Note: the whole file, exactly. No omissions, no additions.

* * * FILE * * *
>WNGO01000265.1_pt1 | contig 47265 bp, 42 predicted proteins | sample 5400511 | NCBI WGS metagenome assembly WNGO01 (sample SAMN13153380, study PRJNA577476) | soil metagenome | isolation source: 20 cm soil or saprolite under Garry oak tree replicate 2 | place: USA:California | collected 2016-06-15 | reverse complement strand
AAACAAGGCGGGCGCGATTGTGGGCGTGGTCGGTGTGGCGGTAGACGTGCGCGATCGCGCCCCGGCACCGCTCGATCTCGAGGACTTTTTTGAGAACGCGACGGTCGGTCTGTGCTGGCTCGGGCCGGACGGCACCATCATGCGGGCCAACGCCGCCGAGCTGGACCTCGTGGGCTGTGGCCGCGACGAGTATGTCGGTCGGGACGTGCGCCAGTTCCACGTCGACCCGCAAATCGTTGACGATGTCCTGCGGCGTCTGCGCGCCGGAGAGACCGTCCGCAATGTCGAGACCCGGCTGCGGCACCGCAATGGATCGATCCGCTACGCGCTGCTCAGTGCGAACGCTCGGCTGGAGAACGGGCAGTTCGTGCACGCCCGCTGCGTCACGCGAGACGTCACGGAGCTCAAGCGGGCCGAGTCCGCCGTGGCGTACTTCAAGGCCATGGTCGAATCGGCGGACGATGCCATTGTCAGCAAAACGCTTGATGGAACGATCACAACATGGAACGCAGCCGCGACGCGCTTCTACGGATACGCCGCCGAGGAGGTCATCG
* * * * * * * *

>WNGO01000265.1_pt1 | contig 47265 bp, 42 predicted proteins | sample 5400511 | NCBI WGS metagenome assembly WNGO01 (sample SAMN13153380, study PRJNA577476) | soil metagenome | isolation source: 20 cm soil or saprolite under Garry oak tree replicate 2 | place: USA:California | collected 2016-06-15 | reverse complement strand
AAACAAGGCGGGCGCGATTGTGGGCGTGGTCGGTGTGGCGGTAGACGTGCGCGATCGCGCCCCGGCACCGCTCGATCTCGAGGACTTTTTTGAGAACGCGACGGTCGGTCTGTGCTGGCTCGGGCCGGACGGCACCATCATGCGGGCCAACGCCGCCGAGCTGGACCTCGTGGGCTGTGGCCGCGACGAGTATGTCGGTCGGGACGTGCGCCAGTTCCACGTCGACCCGCAAATCGTTGACGATGTCCTGCGGCGTCTGCGCGCCGGAGAGACCGTCCGCAATGTCGAGACCCGGCTGCGGCACCGCAATGGATCGATCCGCTACGCGCTGCTCAGTGCGAACGCTCGGCTGGAGAACGGGCAGTTCGTGCACGCCCGCTGCGTCACGCGAGACGTCACGGAGCTCAAGCGGGCCGAGTCCGCCGTGGCGTACTTCAAGGCCATGGTCGAATCGGCGGACGATGCCATTGTCAGCAAAACGCTTGATGGAACGATCACAACATGGAACGCAGCCGCGACGCGCTTCTACGGATACGCCGCCGAGGAGGTCATCG